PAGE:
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Utahns with chronic pain coping with delayed surgeries due to pandemic

Utah reports 1 new COVID-19 death, cases surpass 10,000

Medical assistants with University of Utah Health test people for COVID-19 during a drive-thru testing event at Centro Cívico Mexicano in Salt Lake City on Friday, May 15, 2020. The Consulate of Mexico in Salt Lake City, in collaboration with the Utah Department of Health, the University of Utah Wellness Bus, the Salt Lake County Health Department and Comunidades Unidas, organized the free testing for people with no insurance. Organizers hoped to test 100 people.
Medical assistants with University of Utah Health test people for COVID-19 during a drive-thru testing event at Centro Cívico Mexicano in Salt Lake City on Friday, May 15, 2020.
Steve Griffin, Deseret News

SALT LAKE CITY — After Joni Crane got rear-ended four years ago on I-15 twice within three days on her way to work, the pain didn’t immediately kick in. And without insurance at the time, she needed to keep providing for her family and continued life as usual.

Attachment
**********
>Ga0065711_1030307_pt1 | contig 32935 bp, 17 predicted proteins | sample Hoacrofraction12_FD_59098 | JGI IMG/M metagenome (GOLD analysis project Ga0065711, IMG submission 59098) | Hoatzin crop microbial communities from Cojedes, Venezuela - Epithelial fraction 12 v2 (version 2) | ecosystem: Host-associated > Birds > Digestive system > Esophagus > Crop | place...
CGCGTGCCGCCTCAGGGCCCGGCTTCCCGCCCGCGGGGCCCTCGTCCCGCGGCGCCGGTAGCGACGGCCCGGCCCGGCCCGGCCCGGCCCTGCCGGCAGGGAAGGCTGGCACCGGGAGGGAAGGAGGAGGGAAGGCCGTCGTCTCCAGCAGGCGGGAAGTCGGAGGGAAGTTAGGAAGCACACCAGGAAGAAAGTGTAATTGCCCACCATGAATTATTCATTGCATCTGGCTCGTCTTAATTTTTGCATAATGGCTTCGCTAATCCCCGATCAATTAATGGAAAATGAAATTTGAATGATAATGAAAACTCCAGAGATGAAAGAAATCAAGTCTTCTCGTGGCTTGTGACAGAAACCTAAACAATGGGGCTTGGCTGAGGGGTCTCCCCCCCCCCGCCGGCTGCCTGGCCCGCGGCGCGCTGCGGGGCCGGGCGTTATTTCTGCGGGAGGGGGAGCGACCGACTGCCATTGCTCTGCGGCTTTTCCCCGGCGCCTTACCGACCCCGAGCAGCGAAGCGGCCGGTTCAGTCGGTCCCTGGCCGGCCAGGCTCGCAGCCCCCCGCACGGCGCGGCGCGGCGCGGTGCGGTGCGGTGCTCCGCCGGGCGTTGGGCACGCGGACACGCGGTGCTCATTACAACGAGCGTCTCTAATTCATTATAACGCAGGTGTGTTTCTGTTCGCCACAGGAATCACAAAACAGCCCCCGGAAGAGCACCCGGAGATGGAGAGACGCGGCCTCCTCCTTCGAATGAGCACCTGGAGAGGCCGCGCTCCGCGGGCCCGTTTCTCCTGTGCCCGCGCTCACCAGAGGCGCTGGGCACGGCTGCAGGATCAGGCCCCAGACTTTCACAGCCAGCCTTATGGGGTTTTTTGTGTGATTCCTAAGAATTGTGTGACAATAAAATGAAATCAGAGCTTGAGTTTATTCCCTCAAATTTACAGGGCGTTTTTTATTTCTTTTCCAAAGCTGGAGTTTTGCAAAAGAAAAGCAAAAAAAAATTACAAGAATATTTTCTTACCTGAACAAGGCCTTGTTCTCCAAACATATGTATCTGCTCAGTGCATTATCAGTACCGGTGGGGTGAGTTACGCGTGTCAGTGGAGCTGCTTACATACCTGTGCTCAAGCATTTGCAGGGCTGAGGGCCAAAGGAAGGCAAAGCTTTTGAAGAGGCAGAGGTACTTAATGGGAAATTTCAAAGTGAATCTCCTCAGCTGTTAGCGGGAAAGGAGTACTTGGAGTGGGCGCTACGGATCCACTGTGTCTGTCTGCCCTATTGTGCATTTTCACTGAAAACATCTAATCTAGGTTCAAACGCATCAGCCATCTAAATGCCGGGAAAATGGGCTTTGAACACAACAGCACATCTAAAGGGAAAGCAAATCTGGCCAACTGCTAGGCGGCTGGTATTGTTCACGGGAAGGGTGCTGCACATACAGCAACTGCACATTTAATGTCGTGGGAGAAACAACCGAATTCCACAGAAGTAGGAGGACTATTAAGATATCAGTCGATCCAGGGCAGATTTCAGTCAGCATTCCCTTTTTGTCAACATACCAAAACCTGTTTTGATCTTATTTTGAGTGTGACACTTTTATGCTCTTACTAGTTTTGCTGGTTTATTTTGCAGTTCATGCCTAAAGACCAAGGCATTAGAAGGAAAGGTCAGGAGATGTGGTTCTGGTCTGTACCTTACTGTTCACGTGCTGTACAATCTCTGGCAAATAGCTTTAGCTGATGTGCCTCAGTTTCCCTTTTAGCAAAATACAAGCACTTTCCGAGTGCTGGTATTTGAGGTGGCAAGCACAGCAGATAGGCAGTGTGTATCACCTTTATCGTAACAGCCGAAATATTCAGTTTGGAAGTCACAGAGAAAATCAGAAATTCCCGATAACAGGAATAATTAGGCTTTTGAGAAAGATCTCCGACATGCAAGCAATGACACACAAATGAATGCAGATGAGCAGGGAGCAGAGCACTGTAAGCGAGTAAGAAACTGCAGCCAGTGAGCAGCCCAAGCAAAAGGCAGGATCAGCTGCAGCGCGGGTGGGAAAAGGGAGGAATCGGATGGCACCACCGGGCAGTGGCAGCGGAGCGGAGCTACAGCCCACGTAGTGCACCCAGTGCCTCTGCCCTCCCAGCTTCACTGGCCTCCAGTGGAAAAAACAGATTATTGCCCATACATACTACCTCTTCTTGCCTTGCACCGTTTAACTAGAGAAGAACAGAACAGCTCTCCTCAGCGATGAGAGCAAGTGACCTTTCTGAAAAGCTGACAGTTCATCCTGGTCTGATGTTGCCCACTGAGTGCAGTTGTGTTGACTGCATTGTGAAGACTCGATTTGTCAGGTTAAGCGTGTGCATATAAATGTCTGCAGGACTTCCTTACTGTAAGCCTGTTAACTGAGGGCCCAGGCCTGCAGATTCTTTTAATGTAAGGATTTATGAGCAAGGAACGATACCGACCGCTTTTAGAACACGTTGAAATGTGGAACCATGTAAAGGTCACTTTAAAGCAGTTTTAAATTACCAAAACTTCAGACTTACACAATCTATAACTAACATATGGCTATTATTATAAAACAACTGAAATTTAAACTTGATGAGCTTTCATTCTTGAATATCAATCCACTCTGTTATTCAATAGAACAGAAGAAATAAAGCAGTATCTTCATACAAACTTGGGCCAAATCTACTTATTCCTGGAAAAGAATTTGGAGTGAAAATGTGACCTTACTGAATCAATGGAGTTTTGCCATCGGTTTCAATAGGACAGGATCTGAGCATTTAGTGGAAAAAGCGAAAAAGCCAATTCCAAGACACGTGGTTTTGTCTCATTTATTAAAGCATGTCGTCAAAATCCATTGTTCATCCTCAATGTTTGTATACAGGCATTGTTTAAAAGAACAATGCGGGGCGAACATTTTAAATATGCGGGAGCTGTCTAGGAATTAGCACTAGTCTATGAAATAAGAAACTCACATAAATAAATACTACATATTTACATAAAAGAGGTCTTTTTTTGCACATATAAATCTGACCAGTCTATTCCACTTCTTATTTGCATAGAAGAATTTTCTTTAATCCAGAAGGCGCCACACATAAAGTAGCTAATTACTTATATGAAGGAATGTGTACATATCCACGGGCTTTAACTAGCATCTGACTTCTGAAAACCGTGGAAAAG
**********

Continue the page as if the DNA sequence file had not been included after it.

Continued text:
But her back pain slowly became more unbearable, Crane recalled, until one day she “couldn’t put feet on the ground without screaming anymore.”

This year she started to get answers from a neurosurgeon, but then her doctors began shuttering their offices when COVID-19 hit Utah.

“What it did for thousands, millions, probably, of people, was that it extended their diagnosis space,” Crane, a former Utah GOP official, explained.

As part of contingency planning for the COVID-19 pandemic, Gov. Gary Herbert and the Utah Department of Health on March 16 ordered elective procedures halted to preserve hospital bed space and critical supplies like gowns and face masks, which have been in short supply not just locally, but globally.